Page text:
A few weeks back, when they started their student nation page, I thought we'd provide a link to that. Then I started hearing the complaints from high school students and college students over and over. Their points are valid and they don't feel they're being spoken with (they do feel talked down to), that they're being engaged or that they're being represented. Ty said readers loved "Eisenhower Democrats" to note who The Nation was covering (see "Oh, that 'campus' beat") and they were wondering who came up with that. I was on the road at the beginning of the week so I didn't find out about that until Friday night. If you got an e-mail from Ty answering that, he's correct that I tossed that out. But I didn't coin it. It came from a student activist in Iowa.

The coverage isn't cutting it and if people think it is, they need to get out more. They need to leave their own circles and explore the country because it's not cutting it. Saying that isn't a "war on The Nation." I read the magazine, I subsribe to it. (There's a magazine we will never again note here short of a management change -- which needs to come quick from rumors of its impending death. Visitors could call that ignoring of the magazine "a war" on it, if they wanted to, but when something's beyond hope, I don't waste my time.) There are so many "wars on" that visitors detect. I supposedly have a "war on Damien Cave" (of the New York Times). I have no particular feelings about Damien Cave as a reporter. He's been praised, he's been slammed. That's based upon what makes it into print, what I know behind it (such as a story being heavily shopped around to other outlets that passed -- rightly) and possibly some talk around the Times passed on by friends.

You can argue I have a "war on" Dexter Filkins. Linda Greenhouse gets slammed for a private speech she gives to college alumni. She 'expressed opinions!' (That happened to reflect the opinions that the paper shares in their editorials.) Dexter Filkins didn't just out the Green Zone portion of the paper (in speech after speech, only one of which received mainstream coverage) he insulted them. I don't think there's anything I've ever typed here (even when bored or angry) that was as insulting to those with the paper reporting from the Green Zone as Dexy's take on 'what really happens.' (Like most of his 'what really happens' takes, it came many years after and was in contradiction to everything he'd ever stated in interviews or reported.) For those who didn't grasp it, the reporter Dexy Filkins' much publicized speech said the war was lost. That is an opinion (one I happen to share). But Linda Greenhouse is the one publicly humiliated and taken to task? It's not as though she shared tales out of school about other reporters at the paper. Dexy did. And he also offered his opinions, which is Greenhouse's supposed crime.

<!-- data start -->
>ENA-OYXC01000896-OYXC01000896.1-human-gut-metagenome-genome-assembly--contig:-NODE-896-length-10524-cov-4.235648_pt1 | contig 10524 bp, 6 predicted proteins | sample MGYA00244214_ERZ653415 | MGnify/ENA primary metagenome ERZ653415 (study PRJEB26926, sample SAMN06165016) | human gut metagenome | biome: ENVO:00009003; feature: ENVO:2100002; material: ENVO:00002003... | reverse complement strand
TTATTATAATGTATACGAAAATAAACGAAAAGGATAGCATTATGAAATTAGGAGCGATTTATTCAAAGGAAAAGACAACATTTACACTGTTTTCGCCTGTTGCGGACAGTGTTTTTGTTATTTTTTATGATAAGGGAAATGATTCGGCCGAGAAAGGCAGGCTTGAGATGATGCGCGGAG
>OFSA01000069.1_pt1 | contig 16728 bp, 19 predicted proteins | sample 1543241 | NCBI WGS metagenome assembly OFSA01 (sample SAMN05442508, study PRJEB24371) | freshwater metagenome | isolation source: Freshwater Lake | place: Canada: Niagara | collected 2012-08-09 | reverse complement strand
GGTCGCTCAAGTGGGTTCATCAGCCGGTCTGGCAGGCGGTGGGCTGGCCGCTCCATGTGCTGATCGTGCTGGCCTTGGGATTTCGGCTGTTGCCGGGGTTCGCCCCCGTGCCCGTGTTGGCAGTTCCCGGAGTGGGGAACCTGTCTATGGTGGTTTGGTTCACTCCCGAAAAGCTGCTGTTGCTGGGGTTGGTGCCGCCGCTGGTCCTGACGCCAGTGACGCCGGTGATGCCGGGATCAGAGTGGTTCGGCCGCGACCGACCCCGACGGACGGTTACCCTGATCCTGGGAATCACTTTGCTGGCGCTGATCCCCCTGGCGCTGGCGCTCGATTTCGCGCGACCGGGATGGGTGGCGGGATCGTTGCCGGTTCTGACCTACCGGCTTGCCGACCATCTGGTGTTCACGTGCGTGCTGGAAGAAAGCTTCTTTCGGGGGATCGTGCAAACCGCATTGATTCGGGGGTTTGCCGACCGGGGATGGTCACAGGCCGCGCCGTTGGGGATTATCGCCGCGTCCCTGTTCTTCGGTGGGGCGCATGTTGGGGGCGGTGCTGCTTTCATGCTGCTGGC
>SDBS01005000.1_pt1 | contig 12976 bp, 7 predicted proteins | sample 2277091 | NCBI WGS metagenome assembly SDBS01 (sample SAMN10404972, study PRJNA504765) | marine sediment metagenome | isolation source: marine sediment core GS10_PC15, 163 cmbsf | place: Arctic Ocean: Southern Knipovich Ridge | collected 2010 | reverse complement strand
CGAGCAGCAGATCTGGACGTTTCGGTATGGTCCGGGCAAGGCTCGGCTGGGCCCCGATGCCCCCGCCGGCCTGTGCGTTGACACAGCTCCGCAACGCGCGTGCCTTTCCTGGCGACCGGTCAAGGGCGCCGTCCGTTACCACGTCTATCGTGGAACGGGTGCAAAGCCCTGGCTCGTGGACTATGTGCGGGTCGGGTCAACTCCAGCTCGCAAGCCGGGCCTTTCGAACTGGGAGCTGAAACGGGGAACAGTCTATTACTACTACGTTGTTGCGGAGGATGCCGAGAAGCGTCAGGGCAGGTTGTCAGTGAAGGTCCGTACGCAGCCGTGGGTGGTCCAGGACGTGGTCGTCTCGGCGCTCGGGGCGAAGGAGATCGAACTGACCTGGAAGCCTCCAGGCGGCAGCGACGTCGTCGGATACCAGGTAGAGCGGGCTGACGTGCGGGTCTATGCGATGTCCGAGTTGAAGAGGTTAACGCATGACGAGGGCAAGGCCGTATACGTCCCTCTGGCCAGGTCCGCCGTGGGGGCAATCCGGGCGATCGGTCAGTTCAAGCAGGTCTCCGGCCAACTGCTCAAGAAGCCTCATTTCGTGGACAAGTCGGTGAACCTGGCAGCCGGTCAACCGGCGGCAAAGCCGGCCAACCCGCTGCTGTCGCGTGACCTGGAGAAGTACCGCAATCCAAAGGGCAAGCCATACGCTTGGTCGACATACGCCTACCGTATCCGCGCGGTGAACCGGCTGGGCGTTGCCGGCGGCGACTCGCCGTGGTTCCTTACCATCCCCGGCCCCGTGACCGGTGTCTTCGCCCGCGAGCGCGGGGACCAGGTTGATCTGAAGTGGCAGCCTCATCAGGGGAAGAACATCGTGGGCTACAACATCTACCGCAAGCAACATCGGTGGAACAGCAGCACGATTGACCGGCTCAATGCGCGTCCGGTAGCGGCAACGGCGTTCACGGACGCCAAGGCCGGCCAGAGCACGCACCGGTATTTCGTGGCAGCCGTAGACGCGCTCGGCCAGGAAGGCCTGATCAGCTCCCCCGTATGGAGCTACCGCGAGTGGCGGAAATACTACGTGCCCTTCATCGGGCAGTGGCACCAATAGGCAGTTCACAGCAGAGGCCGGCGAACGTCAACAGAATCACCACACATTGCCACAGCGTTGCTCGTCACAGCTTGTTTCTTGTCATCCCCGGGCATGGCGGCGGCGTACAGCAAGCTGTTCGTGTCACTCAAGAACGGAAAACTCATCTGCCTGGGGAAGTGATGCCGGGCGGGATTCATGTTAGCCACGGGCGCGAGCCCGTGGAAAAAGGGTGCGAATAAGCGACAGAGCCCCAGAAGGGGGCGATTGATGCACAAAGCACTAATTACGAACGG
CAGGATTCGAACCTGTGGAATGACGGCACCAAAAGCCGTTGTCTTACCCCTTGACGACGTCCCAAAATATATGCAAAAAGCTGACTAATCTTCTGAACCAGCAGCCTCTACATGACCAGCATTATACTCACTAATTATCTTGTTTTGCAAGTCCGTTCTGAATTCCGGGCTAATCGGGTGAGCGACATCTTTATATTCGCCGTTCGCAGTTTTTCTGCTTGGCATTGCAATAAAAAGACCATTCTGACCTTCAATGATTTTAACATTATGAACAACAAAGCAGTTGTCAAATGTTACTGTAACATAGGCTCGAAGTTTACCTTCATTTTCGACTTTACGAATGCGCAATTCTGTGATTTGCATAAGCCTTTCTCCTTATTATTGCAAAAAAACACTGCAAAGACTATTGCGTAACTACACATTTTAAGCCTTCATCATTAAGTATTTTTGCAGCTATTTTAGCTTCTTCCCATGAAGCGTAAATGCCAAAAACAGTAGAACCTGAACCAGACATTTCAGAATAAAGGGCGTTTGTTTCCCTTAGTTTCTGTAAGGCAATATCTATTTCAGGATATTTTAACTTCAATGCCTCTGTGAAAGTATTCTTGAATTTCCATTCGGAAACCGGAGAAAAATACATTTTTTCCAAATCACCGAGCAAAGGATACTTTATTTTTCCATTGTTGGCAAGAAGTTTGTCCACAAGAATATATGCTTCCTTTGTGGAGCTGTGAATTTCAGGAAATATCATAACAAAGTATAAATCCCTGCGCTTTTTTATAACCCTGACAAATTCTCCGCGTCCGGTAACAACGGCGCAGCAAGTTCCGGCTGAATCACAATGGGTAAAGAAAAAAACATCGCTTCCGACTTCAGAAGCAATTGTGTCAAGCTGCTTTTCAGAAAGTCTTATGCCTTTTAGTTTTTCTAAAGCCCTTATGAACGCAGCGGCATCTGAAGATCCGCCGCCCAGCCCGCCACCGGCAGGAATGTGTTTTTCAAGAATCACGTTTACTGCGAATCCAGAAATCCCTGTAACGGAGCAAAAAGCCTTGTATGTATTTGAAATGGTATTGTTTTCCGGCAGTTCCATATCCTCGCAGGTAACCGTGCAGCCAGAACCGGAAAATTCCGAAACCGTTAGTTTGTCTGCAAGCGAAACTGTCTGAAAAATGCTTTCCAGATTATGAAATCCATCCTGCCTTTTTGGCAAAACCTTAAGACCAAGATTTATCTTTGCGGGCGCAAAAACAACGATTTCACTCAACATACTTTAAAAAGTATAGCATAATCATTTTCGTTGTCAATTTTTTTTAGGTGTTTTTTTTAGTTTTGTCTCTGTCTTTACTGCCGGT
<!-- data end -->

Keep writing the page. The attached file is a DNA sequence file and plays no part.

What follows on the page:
Now the mainstream media picked up on that speech. (With fawning coverage of 'truth teller' Dexy.) That speech has been given on campuses for some time. The paper should be aware that wasn't Dexy's first visiting of that topic.

If Judith Miller got the US into war all by herself (as some would have you believe), it's the Dexys who kept American blind to the reality of the war. Allowing the military to determine an interview? Allegedly allowing the military to vet his copy? Whining that Paul Bremer waited until his book to talk about what was 'obvious' to everyone at the time (while Bremer was in Iraq) when, in fact, Dexy didn't report on that (he never mentioned it until he did that laughable book review of Bremer's book)? Turning in some of the most laughable pieces to ever run in the New York Times (including the period when he thought he was Loretta Young playing 'girl reporter in the war zone')?

The Times, post Dexy (as he was preparing to leave) did start get honest about where they could go and where they couldn't (in their actual reporting, this was noted). They got honest about realities outside the Green Zone as well. They could get a lot more honest but there's not one reporter filing from Baghdad right now that doesn't have a byline on a better article than anything Dexy filed. If Tavernise, Sabrina Tavernise, goes wonkish, I'll go off. No one has done a better job of exploring the humanity of this war (at the Times) then she has. I'm not interested in hearing Russell Crowe sing, I'm not interested in reading Tavernise goes wonkish. It's not her strength. Her strength is looking at the chaos around her and finding a way to tell that in understandble terms to the readers. Kirk Semple, Michael Luo, Damien Cave, Richard A. Oppel Jr., Paul von Zeilbauer, all of them have pieces they can point to with pride. The same can't be said of Filkins. His pieces didn't hold up in real time and they don't hold up now. They were and remain an embarrassment on every level (including his attempt to be a sob-sister in his final days -- "So solider, you gotta' a girl back home?"). Even Michael R. Gordon has things in his resume he can be proud of. His strength is in reducing everything to numbers and stats and there are stories where that strength works. (When it doesn't, I'm laughing as I read and laughing as I type up a comment here.)